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Billie Jean King

In 1973, the question on everyone's mind was, "Can a woman really beat a man at tennis?" When Billie Jean King took on Bobby Riggs in the The Tennis Battle of the Sexes, 50 million people tuned in to find out.

By the time the match was over, Billie Jean had easily defeated Bobby and redefined what was perceived to be possible for all women.

While she's won a record 20 Wimbledon titles and became the first female athlete to win $100,000 in a single season, Billie Jean has earned tremendous success off the court too. She has always been a tireless crusader for equality—having created the first-ever female professional tennis tour—and fought to ensure women earn the same prize money as men.

Ivelise Markovits

In 1962, Ivelise Markovits was working as a probation officer, finding homes for troubled and abandoned girls. Seeing that there were many programs for boys but almost nothing for girls, she opened Penny Lane, a safe haven where these girls could get counseling, medical care and support.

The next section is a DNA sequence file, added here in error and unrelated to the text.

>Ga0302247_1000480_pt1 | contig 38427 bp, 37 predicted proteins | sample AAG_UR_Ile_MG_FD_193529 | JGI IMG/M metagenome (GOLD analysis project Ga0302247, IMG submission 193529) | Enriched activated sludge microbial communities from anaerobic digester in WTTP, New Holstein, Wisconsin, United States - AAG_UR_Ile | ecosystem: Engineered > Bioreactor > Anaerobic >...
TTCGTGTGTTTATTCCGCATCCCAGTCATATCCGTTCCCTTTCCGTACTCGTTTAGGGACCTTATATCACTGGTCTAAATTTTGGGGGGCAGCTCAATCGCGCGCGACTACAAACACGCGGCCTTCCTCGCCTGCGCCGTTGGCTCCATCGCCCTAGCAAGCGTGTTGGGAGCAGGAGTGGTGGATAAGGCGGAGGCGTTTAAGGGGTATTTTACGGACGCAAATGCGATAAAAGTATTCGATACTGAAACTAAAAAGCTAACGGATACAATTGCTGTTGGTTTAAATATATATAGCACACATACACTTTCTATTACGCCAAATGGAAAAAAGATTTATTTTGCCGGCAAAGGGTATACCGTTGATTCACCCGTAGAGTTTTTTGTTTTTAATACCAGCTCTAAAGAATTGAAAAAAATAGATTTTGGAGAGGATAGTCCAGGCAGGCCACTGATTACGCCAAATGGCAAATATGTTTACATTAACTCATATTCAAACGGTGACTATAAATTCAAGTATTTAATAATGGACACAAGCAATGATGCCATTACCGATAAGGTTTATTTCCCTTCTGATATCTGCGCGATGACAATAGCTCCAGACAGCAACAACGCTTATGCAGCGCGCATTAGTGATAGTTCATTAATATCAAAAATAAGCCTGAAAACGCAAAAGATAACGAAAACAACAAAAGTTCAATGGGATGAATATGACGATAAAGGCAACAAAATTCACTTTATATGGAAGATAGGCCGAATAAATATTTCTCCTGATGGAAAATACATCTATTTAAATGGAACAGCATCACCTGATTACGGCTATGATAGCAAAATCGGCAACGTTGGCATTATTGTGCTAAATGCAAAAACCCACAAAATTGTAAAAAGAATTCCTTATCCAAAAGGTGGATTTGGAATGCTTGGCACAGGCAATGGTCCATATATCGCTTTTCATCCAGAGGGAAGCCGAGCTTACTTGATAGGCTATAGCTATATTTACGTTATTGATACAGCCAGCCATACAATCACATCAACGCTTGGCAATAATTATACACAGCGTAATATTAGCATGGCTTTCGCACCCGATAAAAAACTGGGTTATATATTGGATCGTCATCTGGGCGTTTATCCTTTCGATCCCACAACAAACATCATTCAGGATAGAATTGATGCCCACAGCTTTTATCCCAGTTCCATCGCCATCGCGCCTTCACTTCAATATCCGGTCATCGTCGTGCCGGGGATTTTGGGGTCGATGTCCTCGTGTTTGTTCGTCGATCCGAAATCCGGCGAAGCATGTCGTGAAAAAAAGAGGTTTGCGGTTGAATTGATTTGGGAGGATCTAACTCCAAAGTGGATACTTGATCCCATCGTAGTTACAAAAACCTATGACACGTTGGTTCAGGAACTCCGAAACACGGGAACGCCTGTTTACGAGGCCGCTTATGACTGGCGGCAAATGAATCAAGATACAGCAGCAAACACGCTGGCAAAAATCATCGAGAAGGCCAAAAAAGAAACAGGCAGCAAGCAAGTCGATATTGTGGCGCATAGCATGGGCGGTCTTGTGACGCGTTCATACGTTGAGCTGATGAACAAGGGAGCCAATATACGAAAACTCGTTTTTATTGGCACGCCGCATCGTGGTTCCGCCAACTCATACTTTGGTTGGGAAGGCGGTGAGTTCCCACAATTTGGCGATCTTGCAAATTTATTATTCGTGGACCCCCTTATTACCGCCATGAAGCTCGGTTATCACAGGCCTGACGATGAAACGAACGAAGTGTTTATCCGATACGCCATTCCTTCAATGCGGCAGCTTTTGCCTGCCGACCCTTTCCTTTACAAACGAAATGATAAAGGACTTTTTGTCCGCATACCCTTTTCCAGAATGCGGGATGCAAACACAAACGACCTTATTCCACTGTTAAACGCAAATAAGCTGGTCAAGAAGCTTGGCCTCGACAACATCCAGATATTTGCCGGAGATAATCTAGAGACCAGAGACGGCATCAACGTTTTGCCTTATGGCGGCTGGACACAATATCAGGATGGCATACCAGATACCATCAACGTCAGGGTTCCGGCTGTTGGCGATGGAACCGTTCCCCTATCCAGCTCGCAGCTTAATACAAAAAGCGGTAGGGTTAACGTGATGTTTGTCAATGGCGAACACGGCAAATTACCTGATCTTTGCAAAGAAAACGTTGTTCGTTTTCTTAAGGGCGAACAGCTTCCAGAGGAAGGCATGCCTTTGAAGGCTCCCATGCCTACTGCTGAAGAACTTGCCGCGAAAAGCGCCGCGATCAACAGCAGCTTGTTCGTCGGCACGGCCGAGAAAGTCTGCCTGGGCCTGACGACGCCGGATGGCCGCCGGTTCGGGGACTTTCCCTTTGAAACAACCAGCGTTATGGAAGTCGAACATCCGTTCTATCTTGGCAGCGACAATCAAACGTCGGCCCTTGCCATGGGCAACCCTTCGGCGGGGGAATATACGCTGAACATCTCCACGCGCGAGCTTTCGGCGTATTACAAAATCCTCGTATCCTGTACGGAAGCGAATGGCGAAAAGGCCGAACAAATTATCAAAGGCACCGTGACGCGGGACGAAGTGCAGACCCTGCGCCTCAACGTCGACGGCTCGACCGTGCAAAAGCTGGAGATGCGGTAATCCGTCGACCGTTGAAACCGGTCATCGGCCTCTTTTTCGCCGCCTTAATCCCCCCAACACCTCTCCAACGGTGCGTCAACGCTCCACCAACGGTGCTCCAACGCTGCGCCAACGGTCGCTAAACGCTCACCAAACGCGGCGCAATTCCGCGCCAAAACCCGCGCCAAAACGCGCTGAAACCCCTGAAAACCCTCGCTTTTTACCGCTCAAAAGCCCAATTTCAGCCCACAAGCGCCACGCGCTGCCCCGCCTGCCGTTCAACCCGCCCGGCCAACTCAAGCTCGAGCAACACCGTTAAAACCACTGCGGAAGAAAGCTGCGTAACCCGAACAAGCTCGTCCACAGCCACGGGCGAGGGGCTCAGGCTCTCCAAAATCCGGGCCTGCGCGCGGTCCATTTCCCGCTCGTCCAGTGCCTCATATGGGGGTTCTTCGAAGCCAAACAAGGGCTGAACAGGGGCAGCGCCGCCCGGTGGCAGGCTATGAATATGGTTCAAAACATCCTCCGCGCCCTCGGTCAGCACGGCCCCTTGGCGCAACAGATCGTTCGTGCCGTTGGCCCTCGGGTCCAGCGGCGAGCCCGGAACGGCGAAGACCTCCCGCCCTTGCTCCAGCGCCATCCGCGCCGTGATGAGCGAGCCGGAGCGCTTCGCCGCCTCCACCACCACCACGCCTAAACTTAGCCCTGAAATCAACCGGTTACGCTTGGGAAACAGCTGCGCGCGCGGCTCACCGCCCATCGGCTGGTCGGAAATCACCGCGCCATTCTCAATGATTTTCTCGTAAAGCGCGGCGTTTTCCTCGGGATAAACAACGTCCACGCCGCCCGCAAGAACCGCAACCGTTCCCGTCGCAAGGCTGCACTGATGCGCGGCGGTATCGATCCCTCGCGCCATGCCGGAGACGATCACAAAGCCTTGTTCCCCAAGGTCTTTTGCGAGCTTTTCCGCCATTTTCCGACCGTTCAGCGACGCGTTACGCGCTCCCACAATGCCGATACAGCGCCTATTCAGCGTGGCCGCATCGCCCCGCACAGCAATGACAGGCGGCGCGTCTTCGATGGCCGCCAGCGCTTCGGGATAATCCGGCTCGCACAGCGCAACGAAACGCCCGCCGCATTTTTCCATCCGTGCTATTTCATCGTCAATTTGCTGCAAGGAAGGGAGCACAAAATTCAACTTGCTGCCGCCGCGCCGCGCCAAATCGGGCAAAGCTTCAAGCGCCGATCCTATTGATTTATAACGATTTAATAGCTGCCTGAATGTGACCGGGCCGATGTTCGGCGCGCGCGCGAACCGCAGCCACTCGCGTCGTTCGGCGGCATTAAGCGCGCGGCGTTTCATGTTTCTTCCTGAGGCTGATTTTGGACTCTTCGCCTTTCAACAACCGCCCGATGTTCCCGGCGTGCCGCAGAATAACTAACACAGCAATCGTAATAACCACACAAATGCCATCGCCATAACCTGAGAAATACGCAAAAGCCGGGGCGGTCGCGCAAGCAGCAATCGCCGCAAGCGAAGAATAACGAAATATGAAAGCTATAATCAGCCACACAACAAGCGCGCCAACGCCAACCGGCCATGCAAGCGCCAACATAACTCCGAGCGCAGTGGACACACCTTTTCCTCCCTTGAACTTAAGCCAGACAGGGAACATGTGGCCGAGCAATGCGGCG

Watch Ivelise's inspiring story. Watch  

"I want these girls to know that they can have strength, hope, and that they can be good mothers, good wives, good professionals, and that they can be successful," Ivelise says.

Penny Lane began taking in boys in the '80s and has given more than 50,000 children and families and second chance.

Gloria Steinem

In 1968, Gloria Steinem was a young journalist whose agent sent her on a job for Life magazine. "They sent me home," she says. "They said they wanted a writer, not a girl"

Gloria eventually got a big investigative writing job...going undercover as a Playboy bunny. Her article exposed the treatment of women at the Playboy Club. Over the years, she became a well-known writer, best-selling author, women's rights activist and co-founder of the groundbreaking Ms. magazine. The same idea led to the creation of the Ms. Foundation, the group responsible for Take Our Daughters and Sons to Work Day.
FROM: Women Who Changed the World
Published on October 16, 2008

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